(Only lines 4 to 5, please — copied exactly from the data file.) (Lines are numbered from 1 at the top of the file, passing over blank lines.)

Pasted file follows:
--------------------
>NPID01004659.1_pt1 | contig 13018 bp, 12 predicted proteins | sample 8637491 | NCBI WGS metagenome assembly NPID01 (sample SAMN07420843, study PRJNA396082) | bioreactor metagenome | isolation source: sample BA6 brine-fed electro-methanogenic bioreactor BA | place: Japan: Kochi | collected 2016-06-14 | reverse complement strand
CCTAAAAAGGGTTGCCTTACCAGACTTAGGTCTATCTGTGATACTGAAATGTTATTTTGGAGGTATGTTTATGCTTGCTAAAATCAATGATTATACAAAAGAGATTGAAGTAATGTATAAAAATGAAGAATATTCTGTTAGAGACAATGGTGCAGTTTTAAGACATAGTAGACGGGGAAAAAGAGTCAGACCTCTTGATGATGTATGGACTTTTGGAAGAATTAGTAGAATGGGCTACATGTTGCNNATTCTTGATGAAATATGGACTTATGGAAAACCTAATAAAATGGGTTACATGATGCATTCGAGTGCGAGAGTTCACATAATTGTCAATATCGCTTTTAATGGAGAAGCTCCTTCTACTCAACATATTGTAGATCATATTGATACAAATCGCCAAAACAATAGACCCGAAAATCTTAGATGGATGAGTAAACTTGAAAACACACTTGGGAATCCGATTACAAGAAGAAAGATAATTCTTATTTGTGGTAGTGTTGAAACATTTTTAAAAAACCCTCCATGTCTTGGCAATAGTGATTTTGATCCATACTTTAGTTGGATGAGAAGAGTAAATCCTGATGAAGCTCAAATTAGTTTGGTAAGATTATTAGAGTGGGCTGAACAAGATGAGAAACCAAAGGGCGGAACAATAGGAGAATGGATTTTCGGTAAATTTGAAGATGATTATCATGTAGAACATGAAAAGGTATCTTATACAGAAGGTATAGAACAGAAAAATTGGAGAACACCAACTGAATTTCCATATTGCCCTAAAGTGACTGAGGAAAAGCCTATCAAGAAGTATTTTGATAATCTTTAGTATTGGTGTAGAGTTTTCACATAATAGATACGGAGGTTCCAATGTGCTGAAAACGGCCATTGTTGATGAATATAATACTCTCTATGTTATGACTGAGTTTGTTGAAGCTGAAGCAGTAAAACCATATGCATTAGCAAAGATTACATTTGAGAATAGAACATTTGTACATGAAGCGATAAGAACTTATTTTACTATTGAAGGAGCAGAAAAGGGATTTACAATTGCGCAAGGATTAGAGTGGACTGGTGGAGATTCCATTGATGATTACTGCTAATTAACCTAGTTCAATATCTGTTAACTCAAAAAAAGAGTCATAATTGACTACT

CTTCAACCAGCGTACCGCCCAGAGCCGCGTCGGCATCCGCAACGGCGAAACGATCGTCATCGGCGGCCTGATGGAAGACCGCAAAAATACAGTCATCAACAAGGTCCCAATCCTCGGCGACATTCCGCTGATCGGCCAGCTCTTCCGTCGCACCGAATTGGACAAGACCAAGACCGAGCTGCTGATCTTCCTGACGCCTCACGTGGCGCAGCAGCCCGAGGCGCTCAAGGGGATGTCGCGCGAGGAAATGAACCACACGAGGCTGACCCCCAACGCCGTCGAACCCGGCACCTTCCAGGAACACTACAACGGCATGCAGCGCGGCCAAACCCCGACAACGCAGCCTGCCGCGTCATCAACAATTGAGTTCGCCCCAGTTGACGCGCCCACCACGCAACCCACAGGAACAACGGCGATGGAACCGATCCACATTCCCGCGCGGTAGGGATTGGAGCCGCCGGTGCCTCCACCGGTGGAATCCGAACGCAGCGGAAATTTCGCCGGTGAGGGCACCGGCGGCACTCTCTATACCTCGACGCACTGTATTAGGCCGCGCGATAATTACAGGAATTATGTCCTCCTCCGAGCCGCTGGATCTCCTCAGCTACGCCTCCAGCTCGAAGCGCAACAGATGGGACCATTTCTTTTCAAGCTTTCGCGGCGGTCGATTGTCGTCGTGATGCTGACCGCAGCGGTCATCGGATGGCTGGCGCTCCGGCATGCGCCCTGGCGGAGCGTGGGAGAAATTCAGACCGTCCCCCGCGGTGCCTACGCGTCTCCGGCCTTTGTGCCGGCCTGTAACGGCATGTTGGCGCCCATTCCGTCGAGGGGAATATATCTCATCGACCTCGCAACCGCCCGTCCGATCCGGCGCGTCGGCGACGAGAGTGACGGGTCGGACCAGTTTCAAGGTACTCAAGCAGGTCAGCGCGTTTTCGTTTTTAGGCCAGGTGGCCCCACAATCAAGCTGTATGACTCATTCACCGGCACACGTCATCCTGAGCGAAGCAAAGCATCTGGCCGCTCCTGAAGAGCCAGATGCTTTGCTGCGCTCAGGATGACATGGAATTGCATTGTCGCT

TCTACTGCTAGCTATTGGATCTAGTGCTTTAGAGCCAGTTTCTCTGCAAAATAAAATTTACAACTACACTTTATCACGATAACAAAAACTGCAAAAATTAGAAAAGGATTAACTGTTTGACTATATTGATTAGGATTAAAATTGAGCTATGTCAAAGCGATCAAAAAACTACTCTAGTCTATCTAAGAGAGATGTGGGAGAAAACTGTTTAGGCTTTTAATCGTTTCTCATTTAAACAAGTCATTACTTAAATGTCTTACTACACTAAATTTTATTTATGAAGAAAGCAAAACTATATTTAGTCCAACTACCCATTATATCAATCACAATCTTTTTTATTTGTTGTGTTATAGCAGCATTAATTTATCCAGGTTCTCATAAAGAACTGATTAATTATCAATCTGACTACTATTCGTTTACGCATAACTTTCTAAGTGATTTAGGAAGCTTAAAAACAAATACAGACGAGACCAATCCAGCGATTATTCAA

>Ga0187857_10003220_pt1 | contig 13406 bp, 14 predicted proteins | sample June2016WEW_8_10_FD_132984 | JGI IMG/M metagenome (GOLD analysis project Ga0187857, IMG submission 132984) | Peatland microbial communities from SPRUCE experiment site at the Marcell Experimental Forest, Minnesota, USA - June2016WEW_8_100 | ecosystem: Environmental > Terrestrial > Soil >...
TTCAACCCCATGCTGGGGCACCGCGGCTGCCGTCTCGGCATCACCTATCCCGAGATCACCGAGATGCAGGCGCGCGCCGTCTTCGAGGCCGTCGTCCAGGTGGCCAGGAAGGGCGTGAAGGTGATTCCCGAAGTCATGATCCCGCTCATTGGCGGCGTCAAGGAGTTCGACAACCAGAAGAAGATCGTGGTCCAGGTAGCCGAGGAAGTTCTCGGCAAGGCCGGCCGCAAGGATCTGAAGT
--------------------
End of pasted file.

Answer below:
TCTACTGCTAGCTATTGGATCTAGTGCTTTAGAGCCAGTTTCTCTGCAAAATAAAATTTACAACTACACTTTATCACGATAACAAAAACTGCAAAAATTAGAAAAGGATTAACTGTTTGACTATATTGATTAGGATTAAAATTGAGCTATGTCAAAGCGATCAAAAAACTACTCTAGTCTATCTAAGAGAGATGTGGGAGAAAACTGTTTAGGCTTTTAATCGTTTCTCATTTAAACAAGTCATTACTTAAATGTCTTACTACACTAAATTTTATTTATGAAGAAAGCAAAACTATATTTAGTCCAACTACCCATTATATCAATCACAATCTTTTTTATTTGTTGTGTTATAGCAGCATTAATTTATCCAGGTTCTCATAAAGAACTGATTAATTATCAATCTGACTACTATTCGTTTACGCATAACTTTCTAAGTGATTTAGGAAGCTTAAAAACAAATACAGACGAGACCAATCCAGCGATTATTCAA

>Ga0187857_10003220_pt1 | contig 13406 bp, 14 predicted proteins | sample June2016WEW_8_10_FD_132984 | JGI IMG/M metagenome (GOLD analysis project Ga0187857, IMG submission 132984) | Peatland microbial communities from SPRUCE experiment site at the Marcell Experimental Forest, Minnesota, USA - June2016WEW_8_100 | ecosystem: Environmental > Terrestrial > Soil >...